A venerable haredi-owned Jerusalem restaurant with a diverse clientelle made up of many non-haredi customers will restrict the working hours of female servers in order to keep its haredi-issued kashrut certificate. According to its owner, zealots "jealous of the place's success" pressured the kashrut supervisors of Badat"z Agudat Israel to ban waitresses from working on Thursday nights when many haredi yeshiva students traditionally eat out.
Jerusalem eatery cuts back on female help to meet kashrut restraints
Haredi-owned restaurant to stop employing waitresses on nights when yeshiva boys patronize it; owner blames jealous competitors for kashrut supervisors' strictness.
By Yair Ettinger Tags • Ha’aretz
A Haredi-owned Jerusalem restaurant will be restricting the working hours of waitresses in order to receive the strict mehadrin kashrut certificate.
The veteran eatery, Heimische Essen, in Rehavia, will cease employing waitresses on Thursday nights, a favorite time for yeshiva boys to patronize the eatery.
Waitresses at the restaurant, which serves Eastern European specialties to a variety of people, are modestly dressed, although some of them are not Orthodox.
According to the owner, Haim Safrin, zealots, "who are jealous of the place's success," pressured the kashrut supervisors of the strict Agudat Israel high religious court, known as the Badatz, to stop waitresses from working on Thursday nights.
The Badatz is a private body which grants kashrut certificates and supervision over and above that provided by the Chief Rabbinate. The demand for waitress-free Thursday nights is unusual, but it is not unusual for bodies granting kashrut certificates, including the state-run Chief Rabbinate, to withdraw or threaten to withdraw a certificate for reasons that have nothing directly to do with food, such as the religious or spiritual affiliation of the owners or event halls that hold weddings for gay couples.
Be Free Israel, a group that advocates religious freedom and pluralism, called for a boycott of the restaurant, and says it plans to demonstrate in front of it tomorrow night.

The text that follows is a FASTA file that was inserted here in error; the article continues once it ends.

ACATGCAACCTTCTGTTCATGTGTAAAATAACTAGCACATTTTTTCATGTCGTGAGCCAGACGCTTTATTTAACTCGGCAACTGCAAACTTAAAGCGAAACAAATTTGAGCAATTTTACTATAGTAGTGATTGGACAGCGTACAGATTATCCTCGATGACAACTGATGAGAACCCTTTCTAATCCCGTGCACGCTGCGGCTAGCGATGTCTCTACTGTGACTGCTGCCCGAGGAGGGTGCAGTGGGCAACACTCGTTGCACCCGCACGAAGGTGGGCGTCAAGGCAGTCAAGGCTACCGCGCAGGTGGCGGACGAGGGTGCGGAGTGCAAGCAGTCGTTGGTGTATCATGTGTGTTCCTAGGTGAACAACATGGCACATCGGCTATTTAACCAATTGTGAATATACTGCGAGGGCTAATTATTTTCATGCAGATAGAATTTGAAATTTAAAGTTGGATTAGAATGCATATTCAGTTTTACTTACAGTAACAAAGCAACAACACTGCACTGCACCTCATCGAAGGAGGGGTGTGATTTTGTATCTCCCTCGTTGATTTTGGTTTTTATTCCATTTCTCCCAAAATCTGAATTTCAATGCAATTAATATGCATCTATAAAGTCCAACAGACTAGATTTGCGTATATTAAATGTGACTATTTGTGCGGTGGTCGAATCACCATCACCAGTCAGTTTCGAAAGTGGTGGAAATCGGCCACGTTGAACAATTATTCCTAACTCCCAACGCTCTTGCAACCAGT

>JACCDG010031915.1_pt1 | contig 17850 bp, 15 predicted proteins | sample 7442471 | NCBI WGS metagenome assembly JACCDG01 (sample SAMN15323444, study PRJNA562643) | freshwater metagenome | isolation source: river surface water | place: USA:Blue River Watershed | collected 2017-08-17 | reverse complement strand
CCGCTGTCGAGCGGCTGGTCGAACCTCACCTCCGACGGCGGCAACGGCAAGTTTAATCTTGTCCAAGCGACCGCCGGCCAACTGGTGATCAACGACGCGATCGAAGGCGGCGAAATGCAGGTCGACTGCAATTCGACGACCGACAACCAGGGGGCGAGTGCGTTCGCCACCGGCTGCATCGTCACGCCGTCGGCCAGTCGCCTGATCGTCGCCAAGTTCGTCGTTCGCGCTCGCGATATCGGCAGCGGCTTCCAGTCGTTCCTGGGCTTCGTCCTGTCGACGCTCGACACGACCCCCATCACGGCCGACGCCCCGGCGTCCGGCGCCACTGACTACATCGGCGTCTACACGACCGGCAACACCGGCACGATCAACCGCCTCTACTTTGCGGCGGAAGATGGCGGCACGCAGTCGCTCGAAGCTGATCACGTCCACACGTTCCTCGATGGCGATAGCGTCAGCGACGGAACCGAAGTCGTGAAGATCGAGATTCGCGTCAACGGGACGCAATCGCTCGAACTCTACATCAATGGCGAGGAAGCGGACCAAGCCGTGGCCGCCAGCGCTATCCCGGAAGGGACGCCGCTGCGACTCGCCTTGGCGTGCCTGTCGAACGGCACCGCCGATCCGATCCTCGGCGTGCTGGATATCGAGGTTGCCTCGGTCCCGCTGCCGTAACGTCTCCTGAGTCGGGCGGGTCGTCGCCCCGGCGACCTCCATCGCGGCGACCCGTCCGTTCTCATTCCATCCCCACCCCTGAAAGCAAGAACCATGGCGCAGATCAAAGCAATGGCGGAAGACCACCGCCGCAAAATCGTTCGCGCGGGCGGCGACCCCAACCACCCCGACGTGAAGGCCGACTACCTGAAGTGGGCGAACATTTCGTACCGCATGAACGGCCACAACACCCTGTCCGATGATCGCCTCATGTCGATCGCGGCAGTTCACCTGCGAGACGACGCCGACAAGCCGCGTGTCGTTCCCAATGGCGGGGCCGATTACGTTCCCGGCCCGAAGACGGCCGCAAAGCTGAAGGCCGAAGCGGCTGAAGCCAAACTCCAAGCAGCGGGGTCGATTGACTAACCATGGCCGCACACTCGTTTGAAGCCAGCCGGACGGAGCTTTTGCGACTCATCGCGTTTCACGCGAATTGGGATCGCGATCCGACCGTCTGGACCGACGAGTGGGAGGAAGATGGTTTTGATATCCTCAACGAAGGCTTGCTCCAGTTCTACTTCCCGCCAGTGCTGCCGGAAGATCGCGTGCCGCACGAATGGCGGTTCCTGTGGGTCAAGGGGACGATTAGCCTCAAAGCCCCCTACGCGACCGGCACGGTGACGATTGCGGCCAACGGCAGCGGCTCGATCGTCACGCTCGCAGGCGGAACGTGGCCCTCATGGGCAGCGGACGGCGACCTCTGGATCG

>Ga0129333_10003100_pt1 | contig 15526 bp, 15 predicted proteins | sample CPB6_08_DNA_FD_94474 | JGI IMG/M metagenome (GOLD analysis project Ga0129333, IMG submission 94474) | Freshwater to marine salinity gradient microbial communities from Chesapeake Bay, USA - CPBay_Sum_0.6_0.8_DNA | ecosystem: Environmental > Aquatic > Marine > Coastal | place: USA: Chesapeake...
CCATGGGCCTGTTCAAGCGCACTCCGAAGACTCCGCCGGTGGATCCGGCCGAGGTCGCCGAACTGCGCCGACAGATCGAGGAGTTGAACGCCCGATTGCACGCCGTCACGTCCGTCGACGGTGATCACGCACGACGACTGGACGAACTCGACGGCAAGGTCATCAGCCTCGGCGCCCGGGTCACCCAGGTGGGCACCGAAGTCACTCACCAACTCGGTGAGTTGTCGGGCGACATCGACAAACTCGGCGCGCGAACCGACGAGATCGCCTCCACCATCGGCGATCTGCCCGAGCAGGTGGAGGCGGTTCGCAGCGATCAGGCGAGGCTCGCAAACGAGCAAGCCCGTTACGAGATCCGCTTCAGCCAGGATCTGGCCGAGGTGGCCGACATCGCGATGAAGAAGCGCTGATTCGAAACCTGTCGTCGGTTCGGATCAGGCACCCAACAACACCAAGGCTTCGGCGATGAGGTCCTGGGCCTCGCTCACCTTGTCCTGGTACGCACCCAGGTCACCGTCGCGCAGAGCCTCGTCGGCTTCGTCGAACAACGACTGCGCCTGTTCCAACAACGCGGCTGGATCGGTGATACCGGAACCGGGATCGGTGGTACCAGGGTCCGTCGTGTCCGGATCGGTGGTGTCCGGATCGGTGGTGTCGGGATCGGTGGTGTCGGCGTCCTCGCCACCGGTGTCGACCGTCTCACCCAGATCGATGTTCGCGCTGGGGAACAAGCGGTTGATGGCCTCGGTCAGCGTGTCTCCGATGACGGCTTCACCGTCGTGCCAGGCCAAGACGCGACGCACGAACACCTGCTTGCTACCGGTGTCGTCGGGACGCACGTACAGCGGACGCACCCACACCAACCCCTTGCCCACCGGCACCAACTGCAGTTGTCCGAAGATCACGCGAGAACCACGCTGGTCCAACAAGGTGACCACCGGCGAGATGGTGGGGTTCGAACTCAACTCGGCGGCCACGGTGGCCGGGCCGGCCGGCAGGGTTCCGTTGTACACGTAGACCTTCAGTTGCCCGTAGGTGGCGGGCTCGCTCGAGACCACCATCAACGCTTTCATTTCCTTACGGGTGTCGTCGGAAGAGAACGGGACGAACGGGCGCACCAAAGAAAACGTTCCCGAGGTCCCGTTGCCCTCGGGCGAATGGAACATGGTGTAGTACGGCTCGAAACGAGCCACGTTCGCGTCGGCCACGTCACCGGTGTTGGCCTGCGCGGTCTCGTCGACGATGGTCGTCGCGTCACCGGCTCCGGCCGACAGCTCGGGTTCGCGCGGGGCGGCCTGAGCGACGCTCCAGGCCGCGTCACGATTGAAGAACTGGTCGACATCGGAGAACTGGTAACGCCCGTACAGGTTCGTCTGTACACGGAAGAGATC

Safrin, who says he has many non-religious and non-Jewish patrons, says the Badatz's instruction is not the end of the matter and he wants to find a compromise. "At most, we can move shifts," he said.
Safrin says the people who complained are mainly Hassidic young men who want to be served by a man. Safrin said that the Badatz's initial demand was harsher, "but I explained to them that more than 60 percent of my patrons are women, and everyone had to be served. My area is also modern Haredi, not extreme."
Safrin said the Badatz responded that he was right, but wanted to "give it a few weeks to check it out." He said that although he had received the instruction three weeks ago, waitresses continued to work on Thursday nights.
He said the boycott Be Free Israel has declared is not based on the facts. "My right as the restaurant's owner is to do anything I want."
He also said he had insisted on continuing to employ waitresses, and on the continued employment of the eatery's only Arab waiter. "Sometimes Baruch Marzel and Itamar Ben-Gvir come in," Safrin said, referring to two extreme-right wing figures. "They say 'get rid of the Arab, why do you emply Arabs.' I told them I wouldn't get rid of the Arab and that's what will be with the waitresses."